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DCF Series: Putting it all together

In this post, we combine all of the steps from the previous posts to arrive at a share price based on our valuation of the target company.

Comparing this price to the current trading price gives you an idea of whether it makes sense to buy (i.e. if it’s trading at a discount to its value) — or not.

This is part of the DCF Valuation series; if you haven’t read any of the previous posts, start here.


Let’s recap where we are:

  • Present Value of all Future Cash Flows = $580,350
  • Present Value of the Terminal Value = $306,726

To find the value of a single SFIX share, we follow the following steps:

1. Add present value of future cash flows to the terminal value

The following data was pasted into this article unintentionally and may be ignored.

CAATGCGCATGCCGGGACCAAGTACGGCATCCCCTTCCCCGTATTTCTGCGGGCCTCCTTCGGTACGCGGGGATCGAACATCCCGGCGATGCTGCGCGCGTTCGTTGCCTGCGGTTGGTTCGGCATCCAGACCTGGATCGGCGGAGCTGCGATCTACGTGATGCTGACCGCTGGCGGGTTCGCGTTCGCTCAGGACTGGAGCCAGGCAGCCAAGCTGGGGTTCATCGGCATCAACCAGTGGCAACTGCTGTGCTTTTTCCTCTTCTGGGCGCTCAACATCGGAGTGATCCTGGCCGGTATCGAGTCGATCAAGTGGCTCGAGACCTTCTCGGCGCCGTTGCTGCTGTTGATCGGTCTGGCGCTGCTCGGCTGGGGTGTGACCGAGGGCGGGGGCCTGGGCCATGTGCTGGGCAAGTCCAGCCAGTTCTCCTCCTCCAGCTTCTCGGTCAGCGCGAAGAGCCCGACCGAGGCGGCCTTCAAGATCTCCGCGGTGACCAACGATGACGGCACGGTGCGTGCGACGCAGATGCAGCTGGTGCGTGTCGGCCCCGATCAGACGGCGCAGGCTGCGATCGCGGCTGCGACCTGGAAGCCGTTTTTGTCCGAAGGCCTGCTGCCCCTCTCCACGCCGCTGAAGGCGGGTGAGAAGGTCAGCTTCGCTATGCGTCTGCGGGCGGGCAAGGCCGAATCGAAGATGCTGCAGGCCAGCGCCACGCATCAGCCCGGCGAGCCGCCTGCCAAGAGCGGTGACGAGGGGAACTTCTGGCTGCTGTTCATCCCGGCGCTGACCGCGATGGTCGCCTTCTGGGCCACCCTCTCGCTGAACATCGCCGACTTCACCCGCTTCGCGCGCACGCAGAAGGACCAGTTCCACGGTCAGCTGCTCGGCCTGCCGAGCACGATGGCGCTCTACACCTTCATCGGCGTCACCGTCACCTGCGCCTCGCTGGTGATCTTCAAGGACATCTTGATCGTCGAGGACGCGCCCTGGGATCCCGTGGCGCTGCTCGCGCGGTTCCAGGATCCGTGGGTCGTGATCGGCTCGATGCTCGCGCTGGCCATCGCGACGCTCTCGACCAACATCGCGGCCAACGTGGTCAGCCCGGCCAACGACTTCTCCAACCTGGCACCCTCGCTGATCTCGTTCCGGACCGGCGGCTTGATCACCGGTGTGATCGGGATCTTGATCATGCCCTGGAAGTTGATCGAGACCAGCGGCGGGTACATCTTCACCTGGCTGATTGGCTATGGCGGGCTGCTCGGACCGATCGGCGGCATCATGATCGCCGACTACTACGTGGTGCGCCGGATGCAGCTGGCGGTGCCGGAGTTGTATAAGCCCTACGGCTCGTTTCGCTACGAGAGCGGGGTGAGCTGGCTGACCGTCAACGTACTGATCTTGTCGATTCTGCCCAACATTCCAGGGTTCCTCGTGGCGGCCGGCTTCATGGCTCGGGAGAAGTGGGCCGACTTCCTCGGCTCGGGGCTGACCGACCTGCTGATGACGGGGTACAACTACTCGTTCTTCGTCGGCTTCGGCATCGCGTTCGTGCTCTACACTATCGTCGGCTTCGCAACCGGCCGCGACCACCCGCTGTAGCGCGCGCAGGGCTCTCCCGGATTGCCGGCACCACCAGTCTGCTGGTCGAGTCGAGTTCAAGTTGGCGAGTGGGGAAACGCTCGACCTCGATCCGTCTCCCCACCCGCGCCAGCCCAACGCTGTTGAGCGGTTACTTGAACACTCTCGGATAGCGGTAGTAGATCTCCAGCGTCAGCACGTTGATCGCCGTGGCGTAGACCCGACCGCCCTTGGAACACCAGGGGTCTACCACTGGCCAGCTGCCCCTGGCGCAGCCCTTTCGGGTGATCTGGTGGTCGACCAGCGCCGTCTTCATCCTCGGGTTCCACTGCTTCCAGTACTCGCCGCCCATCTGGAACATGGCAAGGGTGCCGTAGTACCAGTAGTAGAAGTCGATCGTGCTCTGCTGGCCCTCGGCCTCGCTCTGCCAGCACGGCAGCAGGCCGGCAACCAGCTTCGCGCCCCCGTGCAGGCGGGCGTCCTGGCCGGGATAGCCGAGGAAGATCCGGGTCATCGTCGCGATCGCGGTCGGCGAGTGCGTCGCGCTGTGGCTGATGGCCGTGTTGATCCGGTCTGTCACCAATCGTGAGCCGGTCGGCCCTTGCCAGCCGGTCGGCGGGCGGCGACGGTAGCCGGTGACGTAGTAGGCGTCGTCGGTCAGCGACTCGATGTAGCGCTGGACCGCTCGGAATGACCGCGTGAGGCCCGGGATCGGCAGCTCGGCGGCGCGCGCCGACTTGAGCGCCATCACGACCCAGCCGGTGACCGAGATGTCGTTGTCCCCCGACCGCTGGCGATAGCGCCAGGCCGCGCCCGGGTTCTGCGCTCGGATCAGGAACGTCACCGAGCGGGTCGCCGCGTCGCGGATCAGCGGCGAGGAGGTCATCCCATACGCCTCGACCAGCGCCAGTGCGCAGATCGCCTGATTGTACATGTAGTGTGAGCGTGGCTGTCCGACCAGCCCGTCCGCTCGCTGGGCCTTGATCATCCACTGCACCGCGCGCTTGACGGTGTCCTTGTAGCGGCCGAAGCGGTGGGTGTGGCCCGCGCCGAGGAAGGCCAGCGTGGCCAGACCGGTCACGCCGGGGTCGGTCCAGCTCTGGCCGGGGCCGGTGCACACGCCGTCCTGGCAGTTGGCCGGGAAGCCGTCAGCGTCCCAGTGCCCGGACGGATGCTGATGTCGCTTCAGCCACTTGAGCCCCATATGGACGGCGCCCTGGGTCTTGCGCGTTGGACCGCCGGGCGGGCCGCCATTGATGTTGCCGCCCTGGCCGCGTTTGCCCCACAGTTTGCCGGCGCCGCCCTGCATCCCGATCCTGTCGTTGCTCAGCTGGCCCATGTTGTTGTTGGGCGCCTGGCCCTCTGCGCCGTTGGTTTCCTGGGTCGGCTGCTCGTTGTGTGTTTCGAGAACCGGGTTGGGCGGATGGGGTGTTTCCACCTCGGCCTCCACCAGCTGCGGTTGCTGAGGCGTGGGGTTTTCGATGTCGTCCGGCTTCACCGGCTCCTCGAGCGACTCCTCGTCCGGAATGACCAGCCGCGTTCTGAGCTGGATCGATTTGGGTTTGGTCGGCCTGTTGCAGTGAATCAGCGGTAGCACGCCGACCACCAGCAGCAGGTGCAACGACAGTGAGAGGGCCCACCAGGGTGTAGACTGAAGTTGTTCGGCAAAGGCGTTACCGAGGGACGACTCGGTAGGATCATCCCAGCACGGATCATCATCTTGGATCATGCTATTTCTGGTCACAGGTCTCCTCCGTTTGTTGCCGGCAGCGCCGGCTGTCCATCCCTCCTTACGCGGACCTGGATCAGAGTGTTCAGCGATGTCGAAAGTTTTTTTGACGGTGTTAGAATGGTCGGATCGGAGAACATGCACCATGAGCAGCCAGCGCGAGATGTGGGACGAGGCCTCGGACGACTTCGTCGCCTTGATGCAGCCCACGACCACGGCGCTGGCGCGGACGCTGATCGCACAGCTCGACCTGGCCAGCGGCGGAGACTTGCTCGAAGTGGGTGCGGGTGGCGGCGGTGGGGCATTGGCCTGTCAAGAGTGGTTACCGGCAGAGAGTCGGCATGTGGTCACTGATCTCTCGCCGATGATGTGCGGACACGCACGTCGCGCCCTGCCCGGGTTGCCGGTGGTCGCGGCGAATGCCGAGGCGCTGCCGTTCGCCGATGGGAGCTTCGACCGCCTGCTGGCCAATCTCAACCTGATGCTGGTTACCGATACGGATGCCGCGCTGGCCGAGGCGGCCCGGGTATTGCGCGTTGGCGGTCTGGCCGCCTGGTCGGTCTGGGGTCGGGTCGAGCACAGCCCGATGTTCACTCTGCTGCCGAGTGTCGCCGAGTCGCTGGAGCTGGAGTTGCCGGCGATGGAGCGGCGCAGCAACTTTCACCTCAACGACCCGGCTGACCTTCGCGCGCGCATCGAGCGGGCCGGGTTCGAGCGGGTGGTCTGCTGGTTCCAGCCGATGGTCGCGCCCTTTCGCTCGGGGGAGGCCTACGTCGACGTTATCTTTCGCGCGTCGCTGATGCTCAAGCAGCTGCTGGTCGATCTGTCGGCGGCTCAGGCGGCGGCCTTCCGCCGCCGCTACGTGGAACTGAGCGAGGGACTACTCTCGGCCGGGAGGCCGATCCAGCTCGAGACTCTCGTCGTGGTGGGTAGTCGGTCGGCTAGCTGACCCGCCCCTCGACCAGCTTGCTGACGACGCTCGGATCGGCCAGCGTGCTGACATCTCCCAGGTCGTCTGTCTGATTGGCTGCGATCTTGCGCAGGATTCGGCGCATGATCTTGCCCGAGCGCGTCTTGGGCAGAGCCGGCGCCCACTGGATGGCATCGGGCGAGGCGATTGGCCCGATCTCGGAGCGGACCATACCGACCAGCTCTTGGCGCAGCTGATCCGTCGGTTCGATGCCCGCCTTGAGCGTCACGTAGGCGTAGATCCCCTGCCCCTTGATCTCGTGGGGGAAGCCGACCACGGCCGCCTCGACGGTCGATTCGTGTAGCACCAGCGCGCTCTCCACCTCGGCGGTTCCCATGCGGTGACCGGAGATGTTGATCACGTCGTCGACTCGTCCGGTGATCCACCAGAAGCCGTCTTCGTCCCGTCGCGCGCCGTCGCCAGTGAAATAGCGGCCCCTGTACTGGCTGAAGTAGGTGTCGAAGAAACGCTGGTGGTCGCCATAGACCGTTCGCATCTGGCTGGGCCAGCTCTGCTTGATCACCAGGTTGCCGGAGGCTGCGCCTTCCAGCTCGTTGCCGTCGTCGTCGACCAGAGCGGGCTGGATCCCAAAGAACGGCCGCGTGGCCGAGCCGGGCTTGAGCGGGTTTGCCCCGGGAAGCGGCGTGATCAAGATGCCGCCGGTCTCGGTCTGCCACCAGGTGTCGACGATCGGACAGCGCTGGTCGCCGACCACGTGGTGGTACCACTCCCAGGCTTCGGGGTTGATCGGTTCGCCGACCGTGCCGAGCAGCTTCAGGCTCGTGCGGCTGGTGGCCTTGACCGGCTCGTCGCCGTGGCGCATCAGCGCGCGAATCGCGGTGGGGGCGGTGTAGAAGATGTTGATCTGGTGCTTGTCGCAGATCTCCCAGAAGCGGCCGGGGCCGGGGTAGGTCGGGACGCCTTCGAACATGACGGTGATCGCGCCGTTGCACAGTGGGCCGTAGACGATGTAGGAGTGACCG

\[\text{Present Value} = $580,350 + $306,726 = $887,076\]

2. Subtract the net debt from the result (cash - debt)

To find the net debt, we subtract the debt that the company has from the cash on hand. You can find the cash on hand in the Balance Sheet, and the debt we already retrieved earlier.

\[\text{Net Debt} = $143,455 - $164,508 = -$21,053\]

We then subtract this result from the present value to get the true Enterprise Value:

\[\text{Enterprise Value} = \text{Present Value} - \text{Net Debt} = $887,076 - $21,053 = $866,023\]

3. Divide the result by the number of outstanding shares

Shares outstanding is 62,902, per their latest quarterly filing.

The target share price is thus:

\[\text{Share Price} = $866,023 / 62,902 = $13.77/share\]

And there we are! Phew, we’ve gone through the entire process — from start to finish of finding exactly how much a company is worth today, based on their fundamentals (the present value of their future cash flows).

You’ll find all of the calculation I made available in this handy 🔗 Google Sheet.